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Navel orange [Citrus sinensis (L.) Osbeck] was exposed to moist, forced air at 46 °C for up to 4.5 hours or 50 °C for 2 hours, or immersed for 3 hours in water at 46 °C. Quality attributes of heated and nonheated fruit were compared after 4 weeks of storage at 7 °C and 1 week at 23 °C. The flavor of oranges immersed in water was rated significantly inferior to fruit heated in air and fruit that were not heated. Oranges immersed in hot water also developed a higher incidence of decay during storage than oranges heated in air or nonheated control fruit. The flavor of oranges exposed to moist, forced air at 46 °C for up to 4.5 hours was rated by preference panelists as similar to nonheated controls, even though heated fruit had a significantly lower amount of titratable acidity and a higher ratio of sugar to acid. Fruit exposed to high-temperature forced air developed less decay during subsequent storage than nonheated control fruit. Texas `N33' navel oranges tolerated exposure to forced air at 46 °C for up to 4.5 hours without deleterious effects on fruit market quality.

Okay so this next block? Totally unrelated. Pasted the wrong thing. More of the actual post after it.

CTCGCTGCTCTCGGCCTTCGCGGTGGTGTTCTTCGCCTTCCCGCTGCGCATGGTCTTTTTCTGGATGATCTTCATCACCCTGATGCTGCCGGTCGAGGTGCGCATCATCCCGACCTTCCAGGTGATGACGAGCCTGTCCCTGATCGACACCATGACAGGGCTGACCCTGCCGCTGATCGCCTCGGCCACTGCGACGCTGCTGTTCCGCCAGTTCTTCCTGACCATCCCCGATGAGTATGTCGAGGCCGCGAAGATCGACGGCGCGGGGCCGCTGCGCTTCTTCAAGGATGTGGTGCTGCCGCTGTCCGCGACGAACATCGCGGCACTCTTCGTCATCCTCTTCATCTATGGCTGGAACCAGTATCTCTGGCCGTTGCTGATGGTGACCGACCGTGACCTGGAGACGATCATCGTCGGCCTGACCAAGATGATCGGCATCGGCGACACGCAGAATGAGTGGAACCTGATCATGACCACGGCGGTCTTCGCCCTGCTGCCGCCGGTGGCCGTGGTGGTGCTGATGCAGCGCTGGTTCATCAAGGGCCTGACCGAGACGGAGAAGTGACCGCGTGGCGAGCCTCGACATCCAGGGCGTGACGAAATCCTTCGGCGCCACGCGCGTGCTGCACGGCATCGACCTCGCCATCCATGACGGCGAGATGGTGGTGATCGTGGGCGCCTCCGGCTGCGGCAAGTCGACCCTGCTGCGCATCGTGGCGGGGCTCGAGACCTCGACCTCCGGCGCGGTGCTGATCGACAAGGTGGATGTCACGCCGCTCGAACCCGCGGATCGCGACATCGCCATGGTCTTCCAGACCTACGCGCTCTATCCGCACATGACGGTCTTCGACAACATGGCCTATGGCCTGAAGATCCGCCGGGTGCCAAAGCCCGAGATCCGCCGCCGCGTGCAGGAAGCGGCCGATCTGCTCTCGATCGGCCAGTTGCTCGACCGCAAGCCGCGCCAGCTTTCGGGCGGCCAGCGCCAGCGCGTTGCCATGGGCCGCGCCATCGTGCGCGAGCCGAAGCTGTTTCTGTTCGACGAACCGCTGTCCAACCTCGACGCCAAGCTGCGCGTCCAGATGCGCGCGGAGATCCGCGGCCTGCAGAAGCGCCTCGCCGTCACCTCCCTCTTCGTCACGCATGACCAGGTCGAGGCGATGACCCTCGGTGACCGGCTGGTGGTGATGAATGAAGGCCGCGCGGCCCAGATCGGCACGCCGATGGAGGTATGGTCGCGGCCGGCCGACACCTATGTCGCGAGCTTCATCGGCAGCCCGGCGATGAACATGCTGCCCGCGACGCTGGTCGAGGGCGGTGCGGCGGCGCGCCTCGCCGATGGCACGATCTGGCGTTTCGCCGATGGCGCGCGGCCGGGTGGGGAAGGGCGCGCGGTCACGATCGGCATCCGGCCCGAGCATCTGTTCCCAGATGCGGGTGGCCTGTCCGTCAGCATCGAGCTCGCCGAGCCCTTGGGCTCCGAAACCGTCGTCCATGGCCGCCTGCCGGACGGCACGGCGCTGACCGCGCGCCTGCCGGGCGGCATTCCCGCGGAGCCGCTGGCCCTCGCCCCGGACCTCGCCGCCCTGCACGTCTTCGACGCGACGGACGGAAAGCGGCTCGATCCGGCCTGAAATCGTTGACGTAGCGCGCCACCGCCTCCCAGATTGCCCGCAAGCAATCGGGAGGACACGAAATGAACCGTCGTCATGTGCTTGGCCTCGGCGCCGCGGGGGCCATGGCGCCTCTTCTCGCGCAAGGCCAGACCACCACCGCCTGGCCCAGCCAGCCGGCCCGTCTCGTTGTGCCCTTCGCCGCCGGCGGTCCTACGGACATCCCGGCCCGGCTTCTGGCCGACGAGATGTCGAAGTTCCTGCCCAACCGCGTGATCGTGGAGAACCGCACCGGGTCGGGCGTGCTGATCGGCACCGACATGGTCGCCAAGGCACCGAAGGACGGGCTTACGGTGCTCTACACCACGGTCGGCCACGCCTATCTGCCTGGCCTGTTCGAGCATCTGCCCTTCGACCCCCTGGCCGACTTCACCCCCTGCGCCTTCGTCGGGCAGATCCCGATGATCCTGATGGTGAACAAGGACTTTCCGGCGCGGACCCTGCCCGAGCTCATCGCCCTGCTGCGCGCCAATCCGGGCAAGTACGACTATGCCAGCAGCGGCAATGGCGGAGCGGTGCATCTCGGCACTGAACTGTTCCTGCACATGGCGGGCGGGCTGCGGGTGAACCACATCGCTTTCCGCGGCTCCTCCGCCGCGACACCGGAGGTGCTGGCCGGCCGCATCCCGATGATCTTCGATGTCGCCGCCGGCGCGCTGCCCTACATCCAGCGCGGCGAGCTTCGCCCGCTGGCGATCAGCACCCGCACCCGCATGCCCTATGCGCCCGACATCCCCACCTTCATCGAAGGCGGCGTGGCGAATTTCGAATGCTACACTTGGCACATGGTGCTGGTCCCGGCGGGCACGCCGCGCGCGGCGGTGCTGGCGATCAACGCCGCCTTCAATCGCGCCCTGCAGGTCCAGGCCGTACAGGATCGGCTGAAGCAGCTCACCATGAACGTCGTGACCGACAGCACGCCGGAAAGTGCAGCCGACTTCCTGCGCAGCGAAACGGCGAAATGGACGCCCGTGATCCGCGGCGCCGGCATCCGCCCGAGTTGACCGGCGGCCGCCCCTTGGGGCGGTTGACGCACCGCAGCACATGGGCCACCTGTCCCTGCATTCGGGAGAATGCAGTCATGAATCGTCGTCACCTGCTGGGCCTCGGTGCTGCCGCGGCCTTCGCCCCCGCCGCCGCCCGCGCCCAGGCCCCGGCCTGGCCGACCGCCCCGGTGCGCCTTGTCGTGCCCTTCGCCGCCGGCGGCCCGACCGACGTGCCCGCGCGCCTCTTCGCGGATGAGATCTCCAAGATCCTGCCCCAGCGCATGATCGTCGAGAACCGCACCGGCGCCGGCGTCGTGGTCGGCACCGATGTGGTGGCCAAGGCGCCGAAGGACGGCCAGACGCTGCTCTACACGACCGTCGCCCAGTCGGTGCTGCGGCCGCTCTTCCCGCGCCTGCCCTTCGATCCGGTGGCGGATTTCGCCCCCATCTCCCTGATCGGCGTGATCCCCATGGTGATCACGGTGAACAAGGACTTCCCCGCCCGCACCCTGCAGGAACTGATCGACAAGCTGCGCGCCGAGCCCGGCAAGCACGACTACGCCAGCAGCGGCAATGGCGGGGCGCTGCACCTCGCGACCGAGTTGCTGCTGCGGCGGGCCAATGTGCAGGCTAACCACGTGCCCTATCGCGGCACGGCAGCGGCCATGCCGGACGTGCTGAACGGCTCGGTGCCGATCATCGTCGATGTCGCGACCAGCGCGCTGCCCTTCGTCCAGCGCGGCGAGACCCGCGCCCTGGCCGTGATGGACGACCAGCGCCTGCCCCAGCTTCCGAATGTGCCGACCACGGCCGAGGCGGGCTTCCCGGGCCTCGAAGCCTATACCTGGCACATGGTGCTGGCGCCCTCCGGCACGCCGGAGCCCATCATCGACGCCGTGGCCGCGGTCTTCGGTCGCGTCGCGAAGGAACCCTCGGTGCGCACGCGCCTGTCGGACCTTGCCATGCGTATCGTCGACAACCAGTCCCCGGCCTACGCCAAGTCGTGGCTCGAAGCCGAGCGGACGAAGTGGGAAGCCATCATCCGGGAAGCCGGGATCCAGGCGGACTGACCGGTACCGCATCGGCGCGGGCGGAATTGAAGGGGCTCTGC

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`Dancy' tangerines (Citrus reticulata Blanco) were harvested after color break and exposed to high-temperature forced air (HTFA) at 45C for 3.5 or 4 h to kill Mexican fruit fly [Anastrepha ludens (Loew)] larvae. Heat-treated and control fruit were stored subsequently for 2 weeks at 4C. Tangerines harvested after color break (naturally degreened) tolerated exposure to HTFA in a similar fashion as tangerines harvested before color break and degreened by postharvest exposure to ethylene. Titratable acidity (TA) was significantly lower after heat treatments. Flavor, soluble solids concentration, external appearance, incidence of decay, percent juice yield, percent weight change, and flavedo color of heat-treated fruit were not different from nonheat-treated, control fruit. Exposure to HTFA is a viable alternative to methyl bromide for disinfestation of `Dancy' tangerine.